Other than the signatories of the Call to Truth, which includes a few really interesting names, there's the occasional politician or pundit who says this. U.S. Senator James Inhofe (R-OK) has said that humans can't change climate because God. U.S. Representative John Shimkus (R-IL) has said that humans can't change climate because God. U.S. Representative Virginia Foxx (R-NC) has said that humans can't impact climate more than God can. U.S. Representative Joe Barton (R-TX) has said that too much wind energy generation might break "God's way of balancing heat". Famed U.S. conservative talk show host Rush Limbaugh has said that humans can't control something that God created.
What's the big deal?
Obviously religious people have a right to use their religious beliefs to inform their opinions about the world and their actions. But usually it's a good idea to have another thing supporting those opinions and those actions, just in case.
If people believe that we should do nothing about ACC because a divine being will save us, then they can believe that. But… what if? What if a divine being doesn't counteract human activity? What if a divine being doesn't miracle our way out of ACC?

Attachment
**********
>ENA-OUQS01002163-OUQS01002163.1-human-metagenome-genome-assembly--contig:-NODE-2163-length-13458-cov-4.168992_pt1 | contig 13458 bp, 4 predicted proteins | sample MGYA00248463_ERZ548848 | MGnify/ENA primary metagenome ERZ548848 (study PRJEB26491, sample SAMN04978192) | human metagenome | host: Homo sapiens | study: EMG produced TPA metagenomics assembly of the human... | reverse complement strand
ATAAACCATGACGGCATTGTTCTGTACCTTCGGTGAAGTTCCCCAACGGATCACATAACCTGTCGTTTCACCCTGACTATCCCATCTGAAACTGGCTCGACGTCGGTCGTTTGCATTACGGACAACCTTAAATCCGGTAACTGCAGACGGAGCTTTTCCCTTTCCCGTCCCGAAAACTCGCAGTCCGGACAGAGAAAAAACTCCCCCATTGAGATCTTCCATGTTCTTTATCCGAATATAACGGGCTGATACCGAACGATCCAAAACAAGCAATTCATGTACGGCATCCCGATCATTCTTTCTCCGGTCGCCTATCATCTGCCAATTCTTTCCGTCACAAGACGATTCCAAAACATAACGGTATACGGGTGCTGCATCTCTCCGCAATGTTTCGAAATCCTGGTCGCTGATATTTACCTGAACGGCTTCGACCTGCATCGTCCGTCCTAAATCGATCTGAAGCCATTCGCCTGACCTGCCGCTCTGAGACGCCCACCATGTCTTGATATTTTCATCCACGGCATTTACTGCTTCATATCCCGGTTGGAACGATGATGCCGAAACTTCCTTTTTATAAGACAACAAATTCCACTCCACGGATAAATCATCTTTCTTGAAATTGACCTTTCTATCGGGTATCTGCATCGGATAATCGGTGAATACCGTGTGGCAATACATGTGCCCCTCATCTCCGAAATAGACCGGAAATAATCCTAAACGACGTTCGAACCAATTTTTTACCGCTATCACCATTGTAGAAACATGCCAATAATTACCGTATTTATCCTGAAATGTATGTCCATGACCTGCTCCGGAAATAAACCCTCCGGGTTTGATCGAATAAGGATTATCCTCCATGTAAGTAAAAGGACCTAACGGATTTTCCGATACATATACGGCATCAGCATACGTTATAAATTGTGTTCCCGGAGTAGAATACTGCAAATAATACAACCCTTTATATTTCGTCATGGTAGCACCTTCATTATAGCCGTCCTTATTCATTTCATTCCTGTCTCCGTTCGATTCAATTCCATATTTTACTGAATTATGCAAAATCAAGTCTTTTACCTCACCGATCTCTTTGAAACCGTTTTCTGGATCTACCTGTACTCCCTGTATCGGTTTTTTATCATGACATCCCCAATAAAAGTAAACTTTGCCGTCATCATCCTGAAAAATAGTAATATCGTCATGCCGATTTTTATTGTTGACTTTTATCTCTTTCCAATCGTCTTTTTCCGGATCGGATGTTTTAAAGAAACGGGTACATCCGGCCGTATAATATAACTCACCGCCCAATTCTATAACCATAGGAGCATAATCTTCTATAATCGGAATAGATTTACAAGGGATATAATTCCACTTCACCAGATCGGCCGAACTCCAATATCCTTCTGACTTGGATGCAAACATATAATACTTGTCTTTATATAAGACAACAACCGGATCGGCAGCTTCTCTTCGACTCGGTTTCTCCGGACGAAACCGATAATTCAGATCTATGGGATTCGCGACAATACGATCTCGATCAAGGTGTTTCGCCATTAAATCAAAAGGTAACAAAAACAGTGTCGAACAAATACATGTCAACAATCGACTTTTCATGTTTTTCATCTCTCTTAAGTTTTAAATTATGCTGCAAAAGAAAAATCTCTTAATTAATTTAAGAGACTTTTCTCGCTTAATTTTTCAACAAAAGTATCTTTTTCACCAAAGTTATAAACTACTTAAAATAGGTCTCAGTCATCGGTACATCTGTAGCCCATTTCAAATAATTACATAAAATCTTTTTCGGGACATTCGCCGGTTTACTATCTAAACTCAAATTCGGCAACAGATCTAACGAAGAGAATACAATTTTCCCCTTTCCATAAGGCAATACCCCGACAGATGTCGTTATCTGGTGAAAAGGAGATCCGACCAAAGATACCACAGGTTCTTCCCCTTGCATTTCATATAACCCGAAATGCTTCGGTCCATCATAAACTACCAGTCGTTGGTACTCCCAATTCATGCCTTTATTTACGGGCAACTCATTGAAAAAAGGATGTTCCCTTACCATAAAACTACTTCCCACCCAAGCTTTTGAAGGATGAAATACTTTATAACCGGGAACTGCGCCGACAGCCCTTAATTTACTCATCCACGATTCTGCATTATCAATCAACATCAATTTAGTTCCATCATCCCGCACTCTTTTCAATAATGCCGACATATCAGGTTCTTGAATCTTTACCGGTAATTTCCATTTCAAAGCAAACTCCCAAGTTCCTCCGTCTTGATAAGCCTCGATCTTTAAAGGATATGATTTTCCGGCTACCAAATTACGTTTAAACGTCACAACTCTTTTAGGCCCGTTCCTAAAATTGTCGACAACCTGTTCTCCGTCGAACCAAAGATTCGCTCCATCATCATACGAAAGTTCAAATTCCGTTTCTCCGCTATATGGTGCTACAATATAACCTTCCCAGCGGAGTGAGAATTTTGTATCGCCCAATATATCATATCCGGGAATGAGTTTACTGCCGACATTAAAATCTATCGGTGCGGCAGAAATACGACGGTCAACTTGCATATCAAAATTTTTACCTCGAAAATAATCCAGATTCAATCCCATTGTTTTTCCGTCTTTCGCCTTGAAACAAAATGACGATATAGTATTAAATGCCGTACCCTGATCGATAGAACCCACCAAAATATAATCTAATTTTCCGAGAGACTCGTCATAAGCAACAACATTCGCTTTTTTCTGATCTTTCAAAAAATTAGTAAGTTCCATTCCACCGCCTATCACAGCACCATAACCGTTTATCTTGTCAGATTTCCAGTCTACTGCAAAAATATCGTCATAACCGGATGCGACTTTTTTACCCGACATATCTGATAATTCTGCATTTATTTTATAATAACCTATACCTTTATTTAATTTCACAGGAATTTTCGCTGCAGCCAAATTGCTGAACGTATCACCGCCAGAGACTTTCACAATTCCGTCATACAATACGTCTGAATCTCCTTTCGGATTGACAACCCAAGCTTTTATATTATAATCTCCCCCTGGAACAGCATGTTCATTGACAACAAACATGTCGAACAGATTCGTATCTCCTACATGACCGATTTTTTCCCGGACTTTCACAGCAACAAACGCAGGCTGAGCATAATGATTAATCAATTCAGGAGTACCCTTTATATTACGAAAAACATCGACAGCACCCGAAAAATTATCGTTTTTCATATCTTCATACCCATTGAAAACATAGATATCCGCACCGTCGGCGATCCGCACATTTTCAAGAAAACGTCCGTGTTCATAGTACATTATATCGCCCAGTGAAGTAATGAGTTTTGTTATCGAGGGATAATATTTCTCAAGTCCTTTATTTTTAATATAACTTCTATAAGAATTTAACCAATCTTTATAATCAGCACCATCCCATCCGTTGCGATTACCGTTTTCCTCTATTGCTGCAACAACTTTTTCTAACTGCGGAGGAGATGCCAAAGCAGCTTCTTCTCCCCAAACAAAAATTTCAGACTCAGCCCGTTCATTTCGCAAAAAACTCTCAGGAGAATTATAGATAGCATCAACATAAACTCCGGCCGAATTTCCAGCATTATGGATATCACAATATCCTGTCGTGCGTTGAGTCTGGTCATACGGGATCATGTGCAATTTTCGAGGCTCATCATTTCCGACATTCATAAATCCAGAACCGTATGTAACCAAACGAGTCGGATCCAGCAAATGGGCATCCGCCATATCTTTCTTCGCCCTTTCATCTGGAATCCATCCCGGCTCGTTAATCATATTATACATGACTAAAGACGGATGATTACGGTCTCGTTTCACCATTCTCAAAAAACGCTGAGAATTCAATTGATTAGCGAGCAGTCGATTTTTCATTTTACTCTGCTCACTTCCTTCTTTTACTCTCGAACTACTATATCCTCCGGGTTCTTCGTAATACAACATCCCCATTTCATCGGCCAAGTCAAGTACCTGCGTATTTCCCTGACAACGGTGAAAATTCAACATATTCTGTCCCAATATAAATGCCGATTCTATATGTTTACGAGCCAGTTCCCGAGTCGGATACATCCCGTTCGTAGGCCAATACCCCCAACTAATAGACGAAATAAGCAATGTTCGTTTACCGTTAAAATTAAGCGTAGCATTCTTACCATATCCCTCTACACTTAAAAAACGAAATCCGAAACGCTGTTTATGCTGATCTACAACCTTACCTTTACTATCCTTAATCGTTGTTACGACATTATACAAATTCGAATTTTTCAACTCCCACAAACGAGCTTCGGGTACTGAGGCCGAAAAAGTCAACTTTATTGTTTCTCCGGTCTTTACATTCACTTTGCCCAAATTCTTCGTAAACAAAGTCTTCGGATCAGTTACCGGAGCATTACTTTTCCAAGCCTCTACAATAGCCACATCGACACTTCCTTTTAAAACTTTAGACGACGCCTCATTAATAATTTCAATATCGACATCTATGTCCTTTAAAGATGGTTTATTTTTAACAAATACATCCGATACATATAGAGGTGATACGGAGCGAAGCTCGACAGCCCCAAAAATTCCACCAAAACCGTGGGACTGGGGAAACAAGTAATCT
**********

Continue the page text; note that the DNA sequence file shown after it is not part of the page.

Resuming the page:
A recent interview with the evangelical Christian climate scientist Dr. Katharine Hayhoe references Paul's Second Epistle to the Thessalonians, chapter 3. In this epistle, Paul tells early church members, grown idle because of the supposed imminent return of the Christ:
In the name of the Lord Jesus Christ, we command you, brothers and sisters, to keep away from every believer who is idle and disruptive and does not live according to the teaching you received from us. For you yourselves know how you ought to follow our example. We were not idle when we were with you, nor did we eat anyone's food without paying for it. On the contrary, we worked night and day, laboring and toiling so that we would not be a burden to any of you. We did this, not because we do not have the right to such help, but in order to offer ourselves as a model for you to imitate.
Religious people should not feel that God is an excuse to burden the world with carbon emissions, but religious ACCCs are doing exactly that.